Gwelen took him and Olrau to speak to the young man, who was lying in a guest bedchamber eating a hearty breakfast. He appeared quite pleased to see the two older men, until the hard questions started.
Mykel at first vigorously denied that he had fought the dogs— they had arrived already injured, he insisted. Under prodding from Jaroud, and insistence from Olrau that there was something he was hiding, however, he said that he did. Jaroud asked him when he did this— and why the wounds weren't fresher when he saw the dogs, and Mykel wasn't able to provide good answers.
Jaroud told the young man that his lies were pointless, and Mykel then admitted that the dogs had been delivered by Tiny's men already injured. He had been told by Tiny's men to get Jaroud to believe that he was responsible for their injuries— so that if asked about it, Tiny could claim that the injuries had occurred after delivery, not before. When asked why he had at first insisted that he didn't fight the dogs, if he was trying to persuade Jaroud that he did, Mykel just said, “Well, the lie wouldn't be believable if I just came out and admitted it, would it? I had to deny it so that you'd think it's true!”
Jaroud shook his head in frustration and anger, “So, do you work for Tiny or me?” Mykel replied, “Well, I've got to work for Tiny or else— if I didn't I wouldn't still be here.” Olrau observed, “If it were not for Jaroud bringing your injuries to us so that Ilvir's grace could heal you, you wouldn't still be here either.” Mykel looked sheepish, with his eyes cast down.
Jaroud asked Mykel if there was any other way in which he had betrayed him and Mykel insisted there wasn't. Olrau looked at the boy sternly, and said, “He tells the truth this time— that is his only betrayal of you. But he has also betrayed the hospitality of Judyn and Gwelen!”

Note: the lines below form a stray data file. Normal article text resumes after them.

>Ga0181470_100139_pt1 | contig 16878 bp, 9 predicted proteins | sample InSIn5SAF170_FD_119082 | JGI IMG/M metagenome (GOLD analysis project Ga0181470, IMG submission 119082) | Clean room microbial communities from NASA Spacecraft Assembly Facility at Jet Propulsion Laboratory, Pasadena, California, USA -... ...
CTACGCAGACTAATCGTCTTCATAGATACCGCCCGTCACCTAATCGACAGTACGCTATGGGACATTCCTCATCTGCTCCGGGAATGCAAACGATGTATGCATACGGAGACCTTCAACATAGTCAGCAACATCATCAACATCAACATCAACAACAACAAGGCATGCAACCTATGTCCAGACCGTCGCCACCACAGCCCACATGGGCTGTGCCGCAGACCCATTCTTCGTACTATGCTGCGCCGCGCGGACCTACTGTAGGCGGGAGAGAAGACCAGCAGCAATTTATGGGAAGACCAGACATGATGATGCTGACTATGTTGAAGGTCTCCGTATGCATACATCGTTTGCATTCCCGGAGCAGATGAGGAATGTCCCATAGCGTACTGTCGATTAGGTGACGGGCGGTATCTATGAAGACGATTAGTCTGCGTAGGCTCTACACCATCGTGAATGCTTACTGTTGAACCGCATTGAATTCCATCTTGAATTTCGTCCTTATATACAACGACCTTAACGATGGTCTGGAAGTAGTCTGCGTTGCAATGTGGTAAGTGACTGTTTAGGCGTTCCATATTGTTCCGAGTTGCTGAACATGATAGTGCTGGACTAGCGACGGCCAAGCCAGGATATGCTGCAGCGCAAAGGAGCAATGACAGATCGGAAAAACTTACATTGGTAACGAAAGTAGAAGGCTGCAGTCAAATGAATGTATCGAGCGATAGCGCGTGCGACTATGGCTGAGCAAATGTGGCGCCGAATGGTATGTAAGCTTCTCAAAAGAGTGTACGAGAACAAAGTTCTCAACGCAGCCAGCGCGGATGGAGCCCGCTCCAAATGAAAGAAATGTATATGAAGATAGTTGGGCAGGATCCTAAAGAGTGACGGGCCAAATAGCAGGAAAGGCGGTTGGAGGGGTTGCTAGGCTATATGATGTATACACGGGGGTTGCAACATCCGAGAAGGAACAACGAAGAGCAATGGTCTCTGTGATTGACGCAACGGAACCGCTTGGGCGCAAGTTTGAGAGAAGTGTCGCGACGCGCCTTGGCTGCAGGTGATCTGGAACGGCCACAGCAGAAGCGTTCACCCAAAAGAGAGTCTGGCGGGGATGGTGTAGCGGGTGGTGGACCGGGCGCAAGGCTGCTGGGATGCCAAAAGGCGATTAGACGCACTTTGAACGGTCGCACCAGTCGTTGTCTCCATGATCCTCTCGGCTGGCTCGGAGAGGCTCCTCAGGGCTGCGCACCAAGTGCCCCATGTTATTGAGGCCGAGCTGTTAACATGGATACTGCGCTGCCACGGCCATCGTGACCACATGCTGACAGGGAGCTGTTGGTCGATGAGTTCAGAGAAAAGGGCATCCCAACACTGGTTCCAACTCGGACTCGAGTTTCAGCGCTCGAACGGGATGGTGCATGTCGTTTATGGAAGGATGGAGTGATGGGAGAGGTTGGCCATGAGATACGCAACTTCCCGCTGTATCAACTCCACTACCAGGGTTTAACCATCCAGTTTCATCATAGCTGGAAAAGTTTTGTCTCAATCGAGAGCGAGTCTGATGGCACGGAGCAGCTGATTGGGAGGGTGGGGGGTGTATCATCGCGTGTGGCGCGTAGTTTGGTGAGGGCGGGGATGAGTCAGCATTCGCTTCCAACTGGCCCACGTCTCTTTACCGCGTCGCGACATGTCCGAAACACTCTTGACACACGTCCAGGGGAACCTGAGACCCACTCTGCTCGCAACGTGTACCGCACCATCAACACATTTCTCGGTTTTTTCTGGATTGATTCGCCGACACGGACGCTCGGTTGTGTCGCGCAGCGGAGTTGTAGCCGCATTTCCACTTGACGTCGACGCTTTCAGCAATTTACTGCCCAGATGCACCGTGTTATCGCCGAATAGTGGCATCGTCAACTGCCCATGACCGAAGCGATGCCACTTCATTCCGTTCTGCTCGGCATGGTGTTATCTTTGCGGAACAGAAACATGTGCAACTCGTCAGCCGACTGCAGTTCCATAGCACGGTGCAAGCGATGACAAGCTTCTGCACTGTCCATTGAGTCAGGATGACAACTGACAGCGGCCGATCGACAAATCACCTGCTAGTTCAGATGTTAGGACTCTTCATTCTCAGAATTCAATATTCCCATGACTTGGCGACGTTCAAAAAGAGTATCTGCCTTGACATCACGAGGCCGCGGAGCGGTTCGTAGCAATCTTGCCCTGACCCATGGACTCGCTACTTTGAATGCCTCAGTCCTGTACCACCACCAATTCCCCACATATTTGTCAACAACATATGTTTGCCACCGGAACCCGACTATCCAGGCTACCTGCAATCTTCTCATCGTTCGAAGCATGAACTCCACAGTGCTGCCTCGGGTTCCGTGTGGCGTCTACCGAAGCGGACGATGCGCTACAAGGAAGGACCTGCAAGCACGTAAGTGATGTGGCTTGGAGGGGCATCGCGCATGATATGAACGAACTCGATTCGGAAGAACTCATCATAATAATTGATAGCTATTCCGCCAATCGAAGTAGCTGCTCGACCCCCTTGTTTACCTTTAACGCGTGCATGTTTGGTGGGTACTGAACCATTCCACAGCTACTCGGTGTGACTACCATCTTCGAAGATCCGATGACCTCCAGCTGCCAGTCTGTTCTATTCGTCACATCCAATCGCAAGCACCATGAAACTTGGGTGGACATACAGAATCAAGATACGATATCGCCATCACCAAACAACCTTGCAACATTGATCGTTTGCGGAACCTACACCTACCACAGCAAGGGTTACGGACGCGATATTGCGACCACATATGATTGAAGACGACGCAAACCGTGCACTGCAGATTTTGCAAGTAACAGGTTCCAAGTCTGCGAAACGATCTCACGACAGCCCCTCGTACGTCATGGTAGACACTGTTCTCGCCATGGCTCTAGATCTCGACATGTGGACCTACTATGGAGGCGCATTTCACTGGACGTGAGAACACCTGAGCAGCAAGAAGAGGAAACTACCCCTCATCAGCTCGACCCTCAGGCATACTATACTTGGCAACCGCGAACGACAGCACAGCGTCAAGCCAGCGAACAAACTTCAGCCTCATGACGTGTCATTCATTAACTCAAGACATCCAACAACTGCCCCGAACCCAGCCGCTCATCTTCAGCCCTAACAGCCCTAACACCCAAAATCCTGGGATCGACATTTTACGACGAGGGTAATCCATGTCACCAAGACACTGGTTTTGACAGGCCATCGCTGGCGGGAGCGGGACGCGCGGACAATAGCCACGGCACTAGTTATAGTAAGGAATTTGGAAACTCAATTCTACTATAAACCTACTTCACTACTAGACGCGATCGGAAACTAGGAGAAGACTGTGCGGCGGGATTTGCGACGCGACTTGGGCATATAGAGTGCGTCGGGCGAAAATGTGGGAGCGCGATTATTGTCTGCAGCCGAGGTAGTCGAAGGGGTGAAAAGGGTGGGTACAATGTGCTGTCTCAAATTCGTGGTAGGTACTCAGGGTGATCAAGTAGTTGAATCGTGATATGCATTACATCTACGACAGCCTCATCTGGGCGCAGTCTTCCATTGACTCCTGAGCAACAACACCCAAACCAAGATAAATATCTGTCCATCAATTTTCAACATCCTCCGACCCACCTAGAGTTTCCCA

Mykel, looking stunned, sputtered out denials but under further questionning from Olrau and Jaroud, quickly admitted that he had nicked a silver candlestick “while exploring the house at night” and that he had planned to sneak out another night to sell it. He pulled it out from underneath the mattress and gave it to Jaroud.
Jaroud, in leaving, gave the candlestick to Gwelen and told her to keep a closer eye on Mykel. He then set off to meet up with Bowdyn and Kalrun. Olrau, along with Kara, stayed behind at Judyn's to help prepare for the celebration she was throwing that evening.
The Inspection of Hondash's Shop
At noon, after Kalrun got off of his morning 'gate duty' shift and met with Jaroud and Bowdyn for a quick lunch at the Scroll and Quill. Judyn had left with the innkeeper a scroll case with two letters— one from her, and one from Lady Alys— asking Hondash to let Bowdyn inspect the building's physical structure. Master Goris (the innkeeper) relayed Judyn's advice that it might be best only to present the letter from Lady Alys, thus avoiding the issue of the whop having been sold. They then went to Kotros Square to visit Hondash's shop.
The shop was closed, as it was a market holiday. Bowdyn knocked loudly on the door, After a moderate wait, Hondash himself answered, looking ill and/or hung-over. Bowdyn quickly presented him with the letter from Lady Alys and explained that he was there just to make a quick look at the building to perform measurements and an examination of the is conditions, ostensibly for the purpose of helping the owner argue that taxes on it should be lower. Hondash seemed rather confused by this all, but took a look at the letter with a furrowed brow.
Hondash looked up at Bowdyn and seemed ready to tell him to come in, but a quick glance at Jaroud and Kalrun changed his demeanor suddenly. “What the Ak-Syt!” he cried, “You– you're another of those foreign Ilvirans! Get out of here now before I thump you one good!” He then tried to shut the door on them. While Bowdyn tried to hold the door open, Kalrun bellowed commandingly at Hondash: “We must do this, do not stand in our way!” while making a point of showing his Red Guard cloak and patting his sword as well. Hondash, much to their surprise, took several steps back from the door, giving the missionaries the opportunity to push their way in. They did so. [Note: This was the result of a successful Intimidation attempt against Hondash.]